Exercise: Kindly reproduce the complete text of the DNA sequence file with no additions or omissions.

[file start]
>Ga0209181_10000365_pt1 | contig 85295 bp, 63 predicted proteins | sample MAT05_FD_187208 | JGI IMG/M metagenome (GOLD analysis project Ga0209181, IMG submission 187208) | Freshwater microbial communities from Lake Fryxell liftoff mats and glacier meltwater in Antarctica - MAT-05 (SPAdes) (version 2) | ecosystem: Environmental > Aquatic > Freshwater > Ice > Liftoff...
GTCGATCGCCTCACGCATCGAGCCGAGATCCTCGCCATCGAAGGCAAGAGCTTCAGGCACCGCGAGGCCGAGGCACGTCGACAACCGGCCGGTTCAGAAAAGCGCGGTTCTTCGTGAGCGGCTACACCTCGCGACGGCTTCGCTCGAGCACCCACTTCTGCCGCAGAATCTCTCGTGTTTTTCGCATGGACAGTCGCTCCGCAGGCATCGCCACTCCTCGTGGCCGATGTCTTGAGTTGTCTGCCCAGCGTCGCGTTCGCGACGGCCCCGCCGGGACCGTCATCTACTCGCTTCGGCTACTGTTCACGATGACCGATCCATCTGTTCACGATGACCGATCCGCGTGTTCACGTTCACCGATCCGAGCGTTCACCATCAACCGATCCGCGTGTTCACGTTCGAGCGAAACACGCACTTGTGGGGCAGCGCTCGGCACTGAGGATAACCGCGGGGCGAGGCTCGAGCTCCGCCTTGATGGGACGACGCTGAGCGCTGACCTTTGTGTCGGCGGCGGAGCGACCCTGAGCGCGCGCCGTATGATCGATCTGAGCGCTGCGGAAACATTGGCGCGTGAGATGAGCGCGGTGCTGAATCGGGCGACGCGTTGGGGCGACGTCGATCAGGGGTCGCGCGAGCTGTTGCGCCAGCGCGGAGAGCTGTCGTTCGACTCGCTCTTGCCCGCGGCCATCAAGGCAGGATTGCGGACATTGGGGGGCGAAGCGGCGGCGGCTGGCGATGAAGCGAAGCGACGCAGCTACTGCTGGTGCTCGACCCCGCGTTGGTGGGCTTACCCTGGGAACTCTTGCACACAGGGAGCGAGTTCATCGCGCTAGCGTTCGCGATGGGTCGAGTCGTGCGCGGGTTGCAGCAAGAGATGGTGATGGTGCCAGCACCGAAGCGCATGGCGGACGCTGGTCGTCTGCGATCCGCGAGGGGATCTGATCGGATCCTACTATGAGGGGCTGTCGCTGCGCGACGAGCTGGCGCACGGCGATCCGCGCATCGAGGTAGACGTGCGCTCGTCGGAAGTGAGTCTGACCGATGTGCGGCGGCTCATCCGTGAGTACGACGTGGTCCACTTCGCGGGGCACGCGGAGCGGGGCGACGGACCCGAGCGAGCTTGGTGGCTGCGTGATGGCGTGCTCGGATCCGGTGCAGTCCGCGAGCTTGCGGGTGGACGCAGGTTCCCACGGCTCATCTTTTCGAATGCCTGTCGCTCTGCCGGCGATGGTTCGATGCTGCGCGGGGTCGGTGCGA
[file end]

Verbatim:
>Ga0209181_10000365_pt1 | contig 85295 bp, 63 predicted proteins | sample MAT05_FD_187208 | JGI IMG/M metagenome (GOLD analysis project Ga0209181, IMG submission 187208) | Freshwater microbial communities from Lake Fryxell liftoff mats and glacier meltwater in Antarctica - MAT-05 (SPAdes) (version 2) | ecosystem: Environmental > Aquatic > Freshwater > Ice > Liftoff...
GTCGATCGCCTCACGCATCGAGCCGAGATCCTCGCCATCGAAGGCAAGAGCTTCAGGCACCGCGAGGCCGAGGCACGTCGACAACCGGCCGGTTCAGAAAAGCGCGGTTCTTCGTGAGCGGCTACACCTCGCGACGGCTTCGCTCGAGCACCCACTTCTGCCGCAGAATCTCTCGTGTTTTTCGCATGGACAGTCGCTCCGCAGGCATCGCCACTCCTCGTGGCCGATGTCTTGAGTTGTCTGCCCAGCGTCGCGTTCGCGACGGCCCCGCCGGGACCGTCATCTACTCGCTTCGGCTACTGTTCACGATGACCGATCCATCTGTTCACGATGACCGATCCGCGTGTTCACGTTCACCGATCCGAGCGTTCACCATCAACCGATCCGCGTGTTCACGTTCGAGCGAAACACGCACTTGTGGGGCAGCGCTCGGCACTGAGGATAACCGCGGGGCGAGGCTCGAGCTCCGCCTTGATGGGACGACGCTGAGCGCTGACCTTTGTGTCGGCGGCGGAGCGACCCTGAGCGCGCGCCGTATGATCGATCTGAGCGCTGCGGAAACATTGGCGCGTGAGATGAGCGCGGTGCTGAATCGGGCGACGCGTTGGGGCGACGTCGATCAGGGGTCGCGCGAGCTGTTGCGCCAGCGCGGAGAGCTGTCGTTCGACTCGCTCTTGCCCGCGGCCATCAAGGCAGGATTGCGGACATTGGGGGGCGAAGCGGCGGCGGCTGGCGATGAAGCGAAGCGACGCAGCTACTGCTGGTGCTCGACCCCGCGTTGGTGGGCTTACCCTGGGAACTCTTGCACACAGGGAGCGAGTTCATCGCGCTAGCGTTCGCGATGGGTCGAGTCGTGCGCGGGTTGCAGCAAGAGATGGTGATGGTGCCAGCACCGAAGCGCATGGCGGACGCTGGTCGTCTGCGATCCGCGAGGGGATCTGATCGGATCCTACTATGAGGGGCTGTCGCTGCGCGACGAGCTGGCGCACGGCGATCCGCGCATCGAGGTAGACGTGCGCTCGTCGGAAGTGAGTCTGACCGATGTGCGGCGGCTCATCCGTGAGTACGACGTGGTCCACTTCGCGGGGCACGCGGAGCGGGGCGACGGACCCGAGCGAGCTTGGTGGCTGCGTGATGGCGTGCTCGGATCCGGTGCAGTCCGCGAGCTTGCGGGTGGACGCAGGTTCCCACGGCTCATCTTTTCGAATGCCTGTCGCTCTGCCGGCGATGGTTCGATGCTGCGCGGGGTCGGTGCGA